(Reuters) - Gilead Sciences Inc (GILD.O) said on Monday it expects to be able to supply enough of its antiviral drug remdesivir by year end to treat more than 2 million COVID-19 patients, more than double its previous target of 1 million.
The company also said it hoped to start trials in August of an easier-to-use inhaled version of the medicine, currently administered only intravenously.
Remdesivir is at the forefront in the fight against the virus after the drug helped shorten hospital recovery times in a clinical trial. It was granted emergency use authorization in the United States and full approval in Japan.
But producing and supplying billions of doses remain major concerns as the fast-spreading virus that has infected over 9 million people globally threatens to overwhelm healthcare systems around the world.
"We will continue to collaborate globally to ensure sufficient worldwide supply," Gilead Chief Executive Officer Daniel O'Day said in a statement, adding that the company donated its existing supplies of remdesivir through June. (bit.ly/3eqpEJ9)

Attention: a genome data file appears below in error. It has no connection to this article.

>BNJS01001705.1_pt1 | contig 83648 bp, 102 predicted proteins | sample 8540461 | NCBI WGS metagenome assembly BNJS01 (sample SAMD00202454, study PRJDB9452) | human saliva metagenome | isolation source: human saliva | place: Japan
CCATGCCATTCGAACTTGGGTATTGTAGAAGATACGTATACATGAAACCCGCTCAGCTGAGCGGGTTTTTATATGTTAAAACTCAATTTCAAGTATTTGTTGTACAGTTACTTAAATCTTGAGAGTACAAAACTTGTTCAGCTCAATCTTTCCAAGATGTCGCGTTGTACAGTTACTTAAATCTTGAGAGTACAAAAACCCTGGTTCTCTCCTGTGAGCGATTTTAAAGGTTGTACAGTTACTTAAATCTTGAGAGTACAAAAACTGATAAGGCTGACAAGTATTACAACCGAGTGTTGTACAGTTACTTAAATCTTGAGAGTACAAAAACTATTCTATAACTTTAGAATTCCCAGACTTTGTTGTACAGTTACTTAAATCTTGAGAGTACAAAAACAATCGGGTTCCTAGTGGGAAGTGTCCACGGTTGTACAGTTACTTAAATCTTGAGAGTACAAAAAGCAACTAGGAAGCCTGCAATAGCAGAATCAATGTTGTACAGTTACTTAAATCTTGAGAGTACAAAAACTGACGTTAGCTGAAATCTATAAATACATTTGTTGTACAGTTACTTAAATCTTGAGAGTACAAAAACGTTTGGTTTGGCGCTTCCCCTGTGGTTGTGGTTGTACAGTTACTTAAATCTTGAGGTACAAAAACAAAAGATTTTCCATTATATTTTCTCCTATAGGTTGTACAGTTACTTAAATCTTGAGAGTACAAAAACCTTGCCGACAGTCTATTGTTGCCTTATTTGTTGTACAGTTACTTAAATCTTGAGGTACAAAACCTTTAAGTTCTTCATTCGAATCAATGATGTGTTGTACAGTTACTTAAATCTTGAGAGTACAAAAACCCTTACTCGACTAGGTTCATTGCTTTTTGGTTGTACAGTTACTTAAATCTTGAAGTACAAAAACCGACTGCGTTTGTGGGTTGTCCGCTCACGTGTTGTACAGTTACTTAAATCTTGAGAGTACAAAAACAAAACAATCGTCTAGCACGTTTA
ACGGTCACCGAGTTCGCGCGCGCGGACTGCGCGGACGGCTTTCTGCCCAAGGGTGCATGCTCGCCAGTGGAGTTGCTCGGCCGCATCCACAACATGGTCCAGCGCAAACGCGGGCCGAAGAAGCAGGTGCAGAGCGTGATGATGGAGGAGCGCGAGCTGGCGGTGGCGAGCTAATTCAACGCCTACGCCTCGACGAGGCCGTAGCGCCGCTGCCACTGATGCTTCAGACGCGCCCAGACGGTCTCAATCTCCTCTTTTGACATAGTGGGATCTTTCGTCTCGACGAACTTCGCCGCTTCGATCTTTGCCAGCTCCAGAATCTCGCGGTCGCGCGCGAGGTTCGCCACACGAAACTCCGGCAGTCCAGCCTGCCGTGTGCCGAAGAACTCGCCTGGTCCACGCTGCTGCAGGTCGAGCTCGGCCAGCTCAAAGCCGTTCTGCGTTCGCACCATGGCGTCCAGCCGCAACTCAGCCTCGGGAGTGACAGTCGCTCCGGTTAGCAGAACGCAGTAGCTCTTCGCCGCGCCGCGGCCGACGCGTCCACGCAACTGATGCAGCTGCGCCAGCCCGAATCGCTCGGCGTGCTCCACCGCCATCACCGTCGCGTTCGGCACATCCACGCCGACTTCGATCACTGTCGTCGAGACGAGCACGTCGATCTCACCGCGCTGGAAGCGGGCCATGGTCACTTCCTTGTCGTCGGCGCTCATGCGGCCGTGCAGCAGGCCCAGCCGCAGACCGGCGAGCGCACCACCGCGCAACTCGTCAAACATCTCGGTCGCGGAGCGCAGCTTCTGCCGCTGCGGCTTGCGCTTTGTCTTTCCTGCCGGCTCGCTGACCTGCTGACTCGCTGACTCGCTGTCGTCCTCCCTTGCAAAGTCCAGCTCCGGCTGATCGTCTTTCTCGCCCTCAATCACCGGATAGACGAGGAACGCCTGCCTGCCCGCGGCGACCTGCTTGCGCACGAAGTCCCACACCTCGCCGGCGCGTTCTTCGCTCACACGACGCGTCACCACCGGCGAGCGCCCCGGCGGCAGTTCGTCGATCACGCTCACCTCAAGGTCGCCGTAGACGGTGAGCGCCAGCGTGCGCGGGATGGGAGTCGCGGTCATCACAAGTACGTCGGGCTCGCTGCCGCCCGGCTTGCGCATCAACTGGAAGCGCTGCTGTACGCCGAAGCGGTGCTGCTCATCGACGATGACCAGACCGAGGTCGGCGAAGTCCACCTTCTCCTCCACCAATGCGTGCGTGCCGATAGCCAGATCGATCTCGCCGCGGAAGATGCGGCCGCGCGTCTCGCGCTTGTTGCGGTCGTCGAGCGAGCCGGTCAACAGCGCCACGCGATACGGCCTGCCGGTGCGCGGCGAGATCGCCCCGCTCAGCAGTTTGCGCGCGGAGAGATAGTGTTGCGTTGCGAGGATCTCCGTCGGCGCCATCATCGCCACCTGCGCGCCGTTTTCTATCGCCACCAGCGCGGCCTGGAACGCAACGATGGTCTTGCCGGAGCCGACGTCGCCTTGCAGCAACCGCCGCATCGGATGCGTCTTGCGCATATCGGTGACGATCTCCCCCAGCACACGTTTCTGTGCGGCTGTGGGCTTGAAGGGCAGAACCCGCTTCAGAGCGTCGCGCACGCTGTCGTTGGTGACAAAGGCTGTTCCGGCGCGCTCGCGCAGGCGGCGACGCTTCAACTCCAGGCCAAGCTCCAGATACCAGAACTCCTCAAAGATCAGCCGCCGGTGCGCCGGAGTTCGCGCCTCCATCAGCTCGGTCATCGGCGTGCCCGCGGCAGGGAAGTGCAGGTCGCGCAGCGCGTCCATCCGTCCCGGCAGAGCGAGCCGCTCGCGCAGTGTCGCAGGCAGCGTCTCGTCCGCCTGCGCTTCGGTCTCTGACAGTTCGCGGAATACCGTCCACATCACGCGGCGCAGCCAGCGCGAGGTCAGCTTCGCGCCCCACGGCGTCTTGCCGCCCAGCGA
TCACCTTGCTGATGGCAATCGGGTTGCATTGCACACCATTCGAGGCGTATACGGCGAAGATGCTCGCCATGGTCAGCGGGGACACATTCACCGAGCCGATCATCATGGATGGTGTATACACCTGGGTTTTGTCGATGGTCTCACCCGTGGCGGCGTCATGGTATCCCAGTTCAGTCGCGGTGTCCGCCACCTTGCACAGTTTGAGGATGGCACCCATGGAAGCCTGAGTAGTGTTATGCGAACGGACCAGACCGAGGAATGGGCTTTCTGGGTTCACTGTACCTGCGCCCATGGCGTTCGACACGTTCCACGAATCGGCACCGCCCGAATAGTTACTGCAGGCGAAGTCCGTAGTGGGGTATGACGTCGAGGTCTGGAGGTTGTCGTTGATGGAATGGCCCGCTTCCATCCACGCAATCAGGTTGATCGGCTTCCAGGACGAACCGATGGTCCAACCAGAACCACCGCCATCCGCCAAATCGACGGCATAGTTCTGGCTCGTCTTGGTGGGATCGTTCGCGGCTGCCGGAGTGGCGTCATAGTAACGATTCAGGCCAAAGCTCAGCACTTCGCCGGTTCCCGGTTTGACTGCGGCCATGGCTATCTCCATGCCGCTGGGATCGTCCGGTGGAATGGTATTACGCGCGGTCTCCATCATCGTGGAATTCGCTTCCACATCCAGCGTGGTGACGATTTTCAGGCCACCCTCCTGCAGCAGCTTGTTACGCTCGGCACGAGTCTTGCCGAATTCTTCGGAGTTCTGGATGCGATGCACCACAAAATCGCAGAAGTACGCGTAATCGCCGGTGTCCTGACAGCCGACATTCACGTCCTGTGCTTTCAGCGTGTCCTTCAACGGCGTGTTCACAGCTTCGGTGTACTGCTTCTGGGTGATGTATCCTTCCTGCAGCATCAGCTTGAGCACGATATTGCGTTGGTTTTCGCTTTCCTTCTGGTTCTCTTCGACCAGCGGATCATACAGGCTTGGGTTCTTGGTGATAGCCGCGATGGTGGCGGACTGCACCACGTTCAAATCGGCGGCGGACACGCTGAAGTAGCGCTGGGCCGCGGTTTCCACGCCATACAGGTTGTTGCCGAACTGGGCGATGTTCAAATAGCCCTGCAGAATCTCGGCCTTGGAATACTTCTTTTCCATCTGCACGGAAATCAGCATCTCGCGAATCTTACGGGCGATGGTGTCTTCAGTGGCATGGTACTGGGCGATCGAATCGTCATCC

Indian drugmakers Hetero Labs and Cipla Ltd (CIPL.NS) on Sunday gained approval to begin selling their generic versions of remdesivir in the country. Hetero expects the treatment to be priced at 5,000 to 6,000 rupees ($66-$79) for a 100 milligram dose.
Gilead said on Monday it had set up voluntary licensing agreements with nine generic manufacturers. Remdesivir has not been priced yet in the United States.
Gilead’s expectations of two million treatment courses suggests sales of between $2 billion and $3 billion between 2020 and 2021 at a price of $1,000 to $2,000 per course, according to Jefferies analyst Michael Yee.
An inhaled formulation of the drug will be administered via a nebulizer, which would allow for use outside of hospitals.
The company also announced plans for a “next wave” of remdesivir studies, including in pregnant women and in outpatient settings such as infusion centers and nursing homes.
Reporting by Manas Mishra in Bengaluru; additional writing by Lewis Krauskopf, Editing by Saumyadeb Chakrabarty and Bill Berkrot